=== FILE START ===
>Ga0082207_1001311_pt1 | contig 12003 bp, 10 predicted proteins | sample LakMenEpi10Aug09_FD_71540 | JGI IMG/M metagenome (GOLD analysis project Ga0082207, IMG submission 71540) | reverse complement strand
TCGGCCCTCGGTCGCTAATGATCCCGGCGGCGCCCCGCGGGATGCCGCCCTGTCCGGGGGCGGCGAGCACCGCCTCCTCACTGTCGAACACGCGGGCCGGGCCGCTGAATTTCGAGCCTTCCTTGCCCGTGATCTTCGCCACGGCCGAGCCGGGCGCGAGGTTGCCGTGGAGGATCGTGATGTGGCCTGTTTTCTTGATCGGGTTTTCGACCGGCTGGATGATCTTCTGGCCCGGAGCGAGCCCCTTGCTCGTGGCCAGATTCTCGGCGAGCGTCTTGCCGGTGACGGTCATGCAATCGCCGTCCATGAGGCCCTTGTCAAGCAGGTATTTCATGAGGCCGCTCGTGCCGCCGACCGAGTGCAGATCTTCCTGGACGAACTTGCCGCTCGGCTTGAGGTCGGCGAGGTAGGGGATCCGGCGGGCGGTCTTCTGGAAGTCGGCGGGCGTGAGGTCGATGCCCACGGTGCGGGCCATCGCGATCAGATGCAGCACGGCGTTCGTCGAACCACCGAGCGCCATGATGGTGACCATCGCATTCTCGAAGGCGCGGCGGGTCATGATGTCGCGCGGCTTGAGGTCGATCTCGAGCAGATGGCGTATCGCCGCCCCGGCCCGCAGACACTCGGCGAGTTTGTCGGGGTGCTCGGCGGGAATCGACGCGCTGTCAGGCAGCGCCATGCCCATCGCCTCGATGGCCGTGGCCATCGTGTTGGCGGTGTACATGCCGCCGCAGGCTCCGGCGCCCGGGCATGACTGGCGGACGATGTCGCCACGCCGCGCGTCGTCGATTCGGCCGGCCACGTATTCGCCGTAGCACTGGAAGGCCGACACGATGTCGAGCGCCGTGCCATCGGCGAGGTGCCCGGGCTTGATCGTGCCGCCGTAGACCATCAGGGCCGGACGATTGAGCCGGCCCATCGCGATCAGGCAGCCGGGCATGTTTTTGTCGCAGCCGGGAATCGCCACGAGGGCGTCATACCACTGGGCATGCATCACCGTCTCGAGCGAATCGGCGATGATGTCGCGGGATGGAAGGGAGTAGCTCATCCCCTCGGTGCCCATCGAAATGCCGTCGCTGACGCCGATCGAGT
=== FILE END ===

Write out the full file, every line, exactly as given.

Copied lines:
>Ga0082207_1001311_pt1 | contig 12003 bp, 10 predicted proteins | sample LakMenEpi10Aug09_FD_71540 | JGI IMG/M metagenome (GOLD analysis project Ga0082207, IMG submission 71540) | reverse complement strand
TCGGCCCTCGGTCGCTAATGATCCCGGCGGCGCCCCGCGGGATGCCGCCCTGTCCGGGGGCGGCGAGCACCGCCTCCTCACTGTCGAACACGCGGGCCGGGCCGCTGAATTTCGAGCCTTCCTTGCCCGTGATCTTCGCCACGGCCGAGCCGGGCGCGAGGTTGCCGTGGAGGATCGTGATGTGGCCTGTTTTCTTGATCGGGTTTTCGACCGGCTGGATGATCTTCTGGCCCGGAGCGAGCCCCTTGCTCGTGGCCAGATTCTCGGCGAGCGTCTTGCCGGTGACGGTCATGCAATCGCCGTCCATGAGGCCCTTGTCAAGCAGGTATTTCATGAGGCCGCTCGTGCCGCCGACCGAGTGCAGATCTTCCTGGACGAACTTGCCGCTCGGCTTGAGGTCGGCGAGGTAGGGGATCCGGCGGGCGGTCTTCTGGAAGTCGGCGGGCGTGAGGTCGATGCCCACGGTGCGGGCCATCGCGATCAGATGCAGCACGGCGTTCGTCGAACCACCGAGCGCCATGATGGTGACCATCGCATTCTCGAAGGCGCGGCGGGTCATGATGTCGCGCGGCTTGAGGTCGATCTCGAGCAGATGGCGTATCGCCGCCCCGGCCCGCAGACACTCGGCGAGTTTGTCGGGGTGCTCGGCGGGAATCGACGCGCTGTCAGGCAGCGCCATGCCCATCGCCTCGATGGCCGTGGCCATCGTGTTGGCGGTGTACATGCCGCCGCAGGCTCCGGCGCCCGGGCATGACTGGCGGACGATGTCGCCACGCCGCGCGTCGTCGATTCGGCCGGCCACGTATTCGCCGTAGCACTGGAAGGCCGACACGATGTCGAGCGCCGTGCCATCGGCGAGGTGCCCGGGCTTGATCGTGCCGCCGTAGACCATCAGGGCCGGACGATTGAGCCGGCCCATCGCGATCAGGCAGCCGGGCATGTTTTTGTCGCAGCCGGGAATCGCCACGAGGGCGTCATACCACTGGGCATGCATCACCGTCTCGAGCGAATCGGCGATGATGTCGCGGGATGGAAGGGAGTAGCTCATCCCCTCGGTGCCCATCGAAATGCCGTCGCTGACGCCGATCGAGT